Structurally and minimally speaking, the department of surgery usually consists of a chairman*s office and a conference room.  Its service areas are the operating rooms, outpatient departments, wards and floors, and emergency room which are NOT under its direct jurisdiction.

 

Human resource or workforce wise and minimally speaking, the department of surgery usually consists of ※consultants.§  At times, if present, ※residents.§ At times, if present, ※interns§ or rotating medical students.  At times, if present, office clerks.

 

Strictly speaking, the primary workforce of a department of surgery in a hospital setting should be the full-pledged, board-certified surgical specialists, the so-called consultants, who are accepted and considered as official staff of the department.  In reality, however, in the Philippines and globally, the primary workforce consists of the ※residents.§  These are physicians who are pursuing further training to become surgeons. 

 

Staff requirements of a department of surgery with accredited training program

 

Depending on its capability, a department of surgery can have an accredited residency or fellowship program.  Surgical residents and surgical fellows are board-certified physician who are in a training program to become surgeons and super-specialist surgeons.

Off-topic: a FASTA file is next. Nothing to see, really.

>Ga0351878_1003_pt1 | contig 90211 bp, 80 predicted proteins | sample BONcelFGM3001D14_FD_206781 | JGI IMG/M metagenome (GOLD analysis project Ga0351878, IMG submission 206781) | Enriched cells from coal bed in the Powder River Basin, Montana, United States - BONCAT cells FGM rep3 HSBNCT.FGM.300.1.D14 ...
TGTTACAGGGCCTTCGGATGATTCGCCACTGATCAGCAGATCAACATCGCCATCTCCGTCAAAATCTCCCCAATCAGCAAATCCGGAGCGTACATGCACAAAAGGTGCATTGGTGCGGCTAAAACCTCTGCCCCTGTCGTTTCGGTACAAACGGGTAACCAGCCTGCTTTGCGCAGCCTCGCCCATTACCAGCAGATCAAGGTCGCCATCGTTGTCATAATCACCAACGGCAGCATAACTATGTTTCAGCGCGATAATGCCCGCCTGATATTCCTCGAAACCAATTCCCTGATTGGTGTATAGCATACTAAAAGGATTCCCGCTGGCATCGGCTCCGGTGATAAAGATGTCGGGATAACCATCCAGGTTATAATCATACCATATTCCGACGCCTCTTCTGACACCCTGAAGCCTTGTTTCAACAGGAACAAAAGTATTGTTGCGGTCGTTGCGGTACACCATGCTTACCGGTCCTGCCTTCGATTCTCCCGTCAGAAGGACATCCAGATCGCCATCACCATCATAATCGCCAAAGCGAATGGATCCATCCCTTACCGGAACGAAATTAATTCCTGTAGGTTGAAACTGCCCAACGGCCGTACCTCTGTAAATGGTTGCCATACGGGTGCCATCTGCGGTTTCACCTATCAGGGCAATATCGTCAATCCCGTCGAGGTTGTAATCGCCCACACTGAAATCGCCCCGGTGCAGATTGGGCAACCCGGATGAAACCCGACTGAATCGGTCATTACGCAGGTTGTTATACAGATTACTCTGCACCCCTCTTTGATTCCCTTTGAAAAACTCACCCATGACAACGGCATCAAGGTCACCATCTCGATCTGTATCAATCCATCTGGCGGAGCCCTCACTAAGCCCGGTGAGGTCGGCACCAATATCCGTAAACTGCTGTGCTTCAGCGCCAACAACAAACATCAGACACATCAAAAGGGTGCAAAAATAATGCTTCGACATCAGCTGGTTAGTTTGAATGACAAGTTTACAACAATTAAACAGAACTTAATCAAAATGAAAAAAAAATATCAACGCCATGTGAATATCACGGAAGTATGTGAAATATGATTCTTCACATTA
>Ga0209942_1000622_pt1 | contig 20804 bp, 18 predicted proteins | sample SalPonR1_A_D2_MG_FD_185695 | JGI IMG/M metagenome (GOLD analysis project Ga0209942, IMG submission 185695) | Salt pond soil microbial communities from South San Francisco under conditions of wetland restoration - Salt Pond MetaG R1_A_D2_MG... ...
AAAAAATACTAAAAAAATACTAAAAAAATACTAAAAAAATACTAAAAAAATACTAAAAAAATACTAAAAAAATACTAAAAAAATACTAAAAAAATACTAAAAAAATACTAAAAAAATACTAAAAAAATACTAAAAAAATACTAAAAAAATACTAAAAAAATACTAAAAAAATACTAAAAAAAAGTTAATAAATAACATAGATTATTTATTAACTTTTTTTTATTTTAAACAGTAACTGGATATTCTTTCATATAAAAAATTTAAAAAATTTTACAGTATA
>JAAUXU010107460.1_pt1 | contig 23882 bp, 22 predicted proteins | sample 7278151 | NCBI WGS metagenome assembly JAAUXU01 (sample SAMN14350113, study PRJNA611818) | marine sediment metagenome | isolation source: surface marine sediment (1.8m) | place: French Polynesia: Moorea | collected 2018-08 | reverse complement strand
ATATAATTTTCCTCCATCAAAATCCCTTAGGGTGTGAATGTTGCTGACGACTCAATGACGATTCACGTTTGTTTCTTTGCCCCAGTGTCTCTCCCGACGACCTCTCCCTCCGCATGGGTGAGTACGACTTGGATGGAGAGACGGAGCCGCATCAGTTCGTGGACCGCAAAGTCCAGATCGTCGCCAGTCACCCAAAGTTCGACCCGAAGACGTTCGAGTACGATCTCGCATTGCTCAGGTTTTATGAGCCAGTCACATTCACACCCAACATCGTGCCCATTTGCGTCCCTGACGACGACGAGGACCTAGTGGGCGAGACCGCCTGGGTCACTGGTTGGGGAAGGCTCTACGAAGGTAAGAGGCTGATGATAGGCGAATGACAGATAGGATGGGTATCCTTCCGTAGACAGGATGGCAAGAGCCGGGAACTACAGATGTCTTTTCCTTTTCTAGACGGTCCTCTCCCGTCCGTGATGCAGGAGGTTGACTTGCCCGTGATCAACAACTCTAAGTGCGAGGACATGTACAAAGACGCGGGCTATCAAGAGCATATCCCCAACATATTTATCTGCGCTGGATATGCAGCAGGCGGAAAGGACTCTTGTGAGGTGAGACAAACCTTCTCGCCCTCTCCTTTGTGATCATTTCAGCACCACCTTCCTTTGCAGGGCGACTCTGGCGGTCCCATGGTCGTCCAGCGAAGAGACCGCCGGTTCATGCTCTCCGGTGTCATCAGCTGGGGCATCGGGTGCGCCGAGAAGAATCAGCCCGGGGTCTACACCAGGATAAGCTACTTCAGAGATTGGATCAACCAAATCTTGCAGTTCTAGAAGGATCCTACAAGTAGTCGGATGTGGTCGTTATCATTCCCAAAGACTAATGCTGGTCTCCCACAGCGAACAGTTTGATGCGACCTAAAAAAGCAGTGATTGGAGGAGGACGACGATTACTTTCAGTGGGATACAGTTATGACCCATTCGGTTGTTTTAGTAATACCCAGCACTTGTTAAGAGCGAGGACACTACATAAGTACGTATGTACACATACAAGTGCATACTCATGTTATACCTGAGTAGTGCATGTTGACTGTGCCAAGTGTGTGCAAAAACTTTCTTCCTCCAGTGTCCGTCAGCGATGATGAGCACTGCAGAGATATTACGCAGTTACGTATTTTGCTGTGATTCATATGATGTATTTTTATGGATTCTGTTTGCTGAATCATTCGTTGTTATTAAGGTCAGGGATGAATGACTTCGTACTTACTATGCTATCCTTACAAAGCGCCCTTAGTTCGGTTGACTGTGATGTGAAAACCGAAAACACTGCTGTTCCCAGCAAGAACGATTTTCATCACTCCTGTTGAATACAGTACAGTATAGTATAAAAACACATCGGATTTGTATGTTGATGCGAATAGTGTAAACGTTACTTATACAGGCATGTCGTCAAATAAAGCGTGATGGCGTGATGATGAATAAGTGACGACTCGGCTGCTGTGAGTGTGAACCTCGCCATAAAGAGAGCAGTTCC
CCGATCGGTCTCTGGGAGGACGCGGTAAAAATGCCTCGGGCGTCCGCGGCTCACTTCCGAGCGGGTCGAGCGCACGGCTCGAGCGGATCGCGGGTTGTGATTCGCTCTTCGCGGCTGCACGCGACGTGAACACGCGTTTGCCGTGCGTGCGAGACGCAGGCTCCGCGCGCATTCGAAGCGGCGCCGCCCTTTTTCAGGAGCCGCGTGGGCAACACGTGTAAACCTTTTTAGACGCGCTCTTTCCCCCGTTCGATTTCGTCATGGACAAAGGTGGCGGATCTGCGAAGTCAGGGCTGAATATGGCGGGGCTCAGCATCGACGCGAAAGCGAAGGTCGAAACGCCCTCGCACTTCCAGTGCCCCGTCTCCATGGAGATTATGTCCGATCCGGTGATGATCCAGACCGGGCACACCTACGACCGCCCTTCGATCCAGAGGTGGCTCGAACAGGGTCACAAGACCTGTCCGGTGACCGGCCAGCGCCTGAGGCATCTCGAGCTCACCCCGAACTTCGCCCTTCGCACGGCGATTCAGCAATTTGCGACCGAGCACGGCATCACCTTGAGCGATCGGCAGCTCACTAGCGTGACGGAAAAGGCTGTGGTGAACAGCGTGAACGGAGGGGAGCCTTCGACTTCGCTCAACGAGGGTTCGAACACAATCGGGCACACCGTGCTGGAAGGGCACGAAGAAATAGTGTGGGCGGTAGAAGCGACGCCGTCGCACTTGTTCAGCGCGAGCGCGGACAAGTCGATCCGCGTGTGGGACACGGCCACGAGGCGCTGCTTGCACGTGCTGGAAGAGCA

A fellowship program comes after a residency program.  The fellowship is a furtherance of training, usually in more specialized field than what was acquired in the residency program.

 

University hospitals in the Philippines such as the Philippine General Hospital usually have both surgical residency and fellowship program.  In general, however, hospitals both government and private, have surgical residency training, usually a general surgery residency training program.

 

The staff requirements for hospitals with and without accredited training program differ in terms of the accreditation bodies* prescription of qualifications and number of trainers.

 

DOH has the following prescriptions for a level 4 and level 3 hospital accreditation:

 

For Physicians in Clinical Service (surgery and others):

 

The Department Head must be Diplomate/Fellow of a Specialty/ Subspecialty Society.

 

Consultant Physicians are must be Diplomates/Fellows of a Specialty/Subspecialty Society.